On August 31, we drove from Albuquerque to Flagstaff, Arizona and spent the night. The next day we set off for home, but soon realized that we had not yet mailed one of the church member’s birthday cards that we intended to post while on vacation. Therefore, we exited I-40 and drove through a little Arizona town, looking for the post office. As we were driving through town, with the windows up in the air conditioner on, and talk radio blaring, two men and a pickup pulled up in the lane next to me and began shouting obscenities that I could not hear. They appeared to be furious at me, and there gestures were threatening. They wanted me to pull over, but I had a better plan. I reached down into the door pocket and retrieved my new Kimber .45 semi automatic pistol. I did not hold it by the grip, or even taken out of the holster, but held it in plain sight so my new “friends” could see that I was armed. Of course, that provoked them to even greater outrage, but they saw the wisdom of driving away without threatening the old couple. We continued on our journey without Pam knowing what happened, enjoyed a delightful meal at Bob's Big Boy in Victorville, and then arrived home just as the midweek Bible study was concluding. We were rested, refreshed, rejuvenated, and I was thankful to God for my beloved family members and the time God provided for us at Harvey and Linda Goodman's place. Those two know how to host people.

Those of you in the gospel ministry know that every preacher pays a high price when he goes on vacation. He works his fingers to the bone to get ready for vacation, and then just about kills himself to get things back in shape at the church after he returns. So it was for me. Fortunately, our annual PayCheck Sunday offering on September 19 was preceded by an effective banquet the Sunday evening before, in which George Golden did what he has done so well for so many years. George Golden and I have a history. He rescued me at my first pastorate, more than 30 years ago, when he spoke for a young preacher, just starting out, whose congregation numbered 12 or 14 people. When God brought me here 25 years ago, to a wounded congregation on the verge of bankruptcy, George Golden came and showed people how to give joyfully. He is gracious, a good listener, a savvy pastor, and I commend him highly. The week after our banquet God blessed us with yet another wonderful PayCheck Sunday offering. The month of September closed out with missionary to Greece Takis Korianitis and his wife April. His message from God's Word was startling to our people in that his sermon delivery and content could very well have been mine, yet I was sitting in the auditorium listening to him. Numbers of people told me after the service that it was like hearing another man doing an imitation of me. Of course, I was blessed by him.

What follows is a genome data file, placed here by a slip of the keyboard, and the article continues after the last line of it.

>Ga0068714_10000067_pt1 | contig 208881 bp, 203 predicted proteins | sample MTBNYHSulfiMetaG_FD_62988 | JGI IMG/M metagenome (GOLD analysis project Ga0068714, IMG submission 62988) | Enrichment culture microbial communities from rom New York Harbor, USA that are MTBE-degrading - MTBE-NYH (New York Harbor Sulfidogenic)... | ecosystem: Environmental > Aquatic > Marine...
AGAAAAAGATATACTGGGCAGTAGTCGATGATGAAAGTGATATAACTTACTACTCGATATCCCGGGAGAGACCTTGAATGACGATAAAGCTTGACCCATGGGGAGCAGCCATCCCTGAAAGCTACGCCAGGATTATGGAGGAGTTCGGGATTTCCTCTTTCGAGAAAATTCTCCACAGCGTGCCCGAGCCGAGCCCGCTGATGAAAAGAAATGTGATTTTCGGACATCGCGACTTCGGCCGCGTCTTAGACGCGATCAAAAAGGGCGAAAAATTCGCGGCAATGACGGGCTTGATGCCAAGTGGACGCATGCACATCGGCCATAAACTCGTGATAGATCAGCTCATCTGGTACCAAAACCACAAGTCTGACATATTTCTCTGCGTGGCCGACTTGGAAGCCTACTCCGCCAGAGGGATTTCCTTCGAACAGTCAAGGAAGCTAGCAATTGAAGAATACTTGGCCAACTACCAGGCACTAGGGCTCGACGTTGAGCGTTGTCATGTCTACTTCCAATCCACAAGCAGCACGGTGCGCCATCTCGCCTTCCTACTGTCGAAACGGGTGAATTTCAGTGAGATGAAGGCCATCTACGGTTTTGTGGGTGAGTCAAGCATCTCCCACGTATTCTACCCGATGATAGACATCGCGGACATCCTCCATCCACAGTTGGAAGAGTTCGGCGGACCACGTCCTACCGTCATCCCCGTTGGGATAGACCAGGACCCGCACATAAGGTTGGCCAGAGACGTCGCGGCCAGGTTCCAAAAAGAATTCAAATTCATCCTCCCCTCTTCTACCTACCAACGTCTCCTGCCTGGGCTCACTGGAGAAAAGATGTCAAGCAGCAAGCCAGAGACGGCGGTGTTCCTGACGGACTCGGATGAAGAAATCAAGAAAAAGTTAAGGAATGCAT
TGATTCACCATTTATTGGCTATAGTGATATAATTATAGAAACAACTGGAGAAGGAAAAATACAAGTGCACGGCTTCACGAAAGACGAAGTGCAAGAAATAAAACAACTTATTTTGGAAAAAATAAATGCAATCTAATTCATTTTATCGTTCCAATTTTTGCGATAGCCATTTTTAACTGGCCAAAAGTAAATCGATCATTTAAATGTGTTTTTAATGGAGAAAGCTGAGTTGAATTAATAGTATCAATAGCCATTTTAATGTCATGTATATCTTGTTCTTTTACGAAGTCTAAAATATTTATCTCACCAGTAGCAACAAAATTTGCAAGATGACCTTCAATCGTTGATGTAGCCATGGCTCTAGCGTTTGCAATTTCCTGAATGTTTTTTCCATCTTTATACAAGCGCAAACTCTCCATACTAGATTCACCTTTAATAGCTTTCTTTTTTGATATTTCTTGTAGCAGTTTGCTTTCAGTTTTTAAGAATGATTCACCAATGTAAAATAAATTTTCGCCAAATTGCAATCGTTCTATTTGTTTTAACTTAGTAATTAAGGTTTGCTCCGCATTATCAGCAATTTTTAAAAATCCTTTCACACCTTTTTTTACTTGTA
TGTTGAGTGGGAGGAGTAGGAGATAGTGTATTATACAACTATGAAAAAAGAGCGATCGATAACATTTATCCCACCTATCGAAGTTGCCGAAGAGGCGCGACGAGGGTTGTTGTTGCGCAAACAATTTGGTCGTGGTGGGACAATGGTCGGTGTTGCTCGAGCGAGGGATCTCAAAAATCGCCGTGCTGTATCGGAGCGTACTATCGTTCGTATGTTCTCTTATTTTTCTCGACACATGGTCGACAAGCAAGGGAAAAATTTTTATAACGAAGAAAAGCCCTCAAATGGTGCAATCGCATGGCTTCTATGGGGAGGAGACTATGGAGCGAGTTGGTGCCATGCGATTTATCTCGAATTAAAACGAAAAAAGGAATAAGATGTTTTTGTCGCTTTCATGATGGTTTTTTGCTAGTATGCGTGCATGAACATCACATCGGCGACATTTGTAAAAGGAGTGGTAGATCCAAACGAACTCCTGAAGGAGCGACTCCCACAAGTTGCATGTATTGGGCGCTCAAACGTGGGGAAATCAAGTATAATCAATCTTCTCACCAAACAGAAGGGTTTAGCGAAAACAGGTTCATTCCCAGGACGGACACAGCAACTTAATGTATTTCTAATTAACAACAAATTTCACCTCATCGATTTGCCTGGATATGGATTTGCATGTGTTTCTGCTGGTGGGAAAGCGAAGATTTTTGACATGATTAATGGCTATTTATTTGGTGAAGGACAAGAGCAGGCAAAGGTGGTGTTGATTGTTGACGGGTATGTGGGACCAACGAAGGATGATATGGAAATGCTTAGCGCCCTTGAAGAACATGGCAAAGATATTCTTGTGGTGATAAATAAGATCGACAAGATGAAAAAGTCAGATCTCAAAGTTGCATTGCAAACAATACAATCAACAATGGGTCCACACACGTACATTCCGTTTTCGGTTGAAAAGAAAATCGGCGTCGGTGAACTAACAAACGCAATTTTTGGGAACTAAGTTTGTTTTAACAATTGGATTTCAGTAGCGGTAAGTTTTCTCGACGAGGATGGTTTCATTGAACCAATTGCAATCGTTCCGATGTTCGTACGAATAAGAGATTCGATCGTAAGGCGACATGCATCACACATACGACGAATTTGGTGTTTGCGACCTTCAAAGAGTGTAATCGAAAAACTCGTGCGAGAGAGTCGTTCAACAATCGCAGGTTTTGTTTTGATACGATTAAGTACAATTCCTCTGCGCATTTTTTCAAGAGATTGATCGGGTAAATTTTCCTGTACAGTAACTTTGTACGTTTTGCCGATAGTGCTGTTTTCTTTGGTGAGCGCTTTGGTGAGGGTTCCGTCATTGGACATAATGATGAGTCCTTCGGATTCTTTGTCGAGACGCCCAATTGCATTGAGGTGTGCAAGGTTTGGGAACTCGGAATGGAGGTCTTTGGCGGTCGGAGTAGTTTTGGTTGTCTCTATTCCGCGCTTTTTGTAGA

The month of October was a special month, being the month in which we celebrated for different anniversaries. 35 years ago, Harold C. Beigle founded Calvary Road Baptist Church. 35 years ago, Pamela Franco married me. 35 years ago, God called me to the gospel ministry. 25 years ago, I was called to become the second pastor of this wonderful church. To simultaneously celebrate all four anniversaries, we flew in my good friend Dr. R. D. Wade from Mesquite, Texas. Joining us for this celebration were our friends from the Baptist Tabernacle in downtown Los Angeles, and Pastor David Shook, who pastors in Redondo Beach, California provided wonderful country Christian music.

The month of November was special in that our daughter Sarah flew to Portland to spend some time with her Cousin Christa, and my dad and his wife. She had a wonderful time and has every intention of returning for another visit as soon as she can. Next time she hopes to make contact with Aunt Jane and Cousins Jeff, Kim and Judy.

As I dictate this newsletter on my new Dragon Naturally Speaking software, it is December 1. Much is planned at our church. We have a cantata coming up that Sarah and the rest of the choir members are diligently preparing for, the pastor’s Christmas story time that is our Christmas Eve tradition here at church, and a Christmas banquet with church people and their invited guests.

As I said at the outset, 2010 seems to me to have been the most spiritually fruitful year of my ministry. Who would have ever thought that God would graciously give a 60-year-old man his best year? I am so thankful, so unworthy, while God astounds me with each passing day. Truly did the Apostle Paul writes about God's blessings, “exceedingly abundantly above all that we might ask or think.”

Our prayer is that you might experience the communion that derives from the union a believer has with God through His precious Son, Jesus Christ. Merry Christmas!

With love and best wishes from John & Pam Waldrip

2009 - Christmas Newsletter - 2011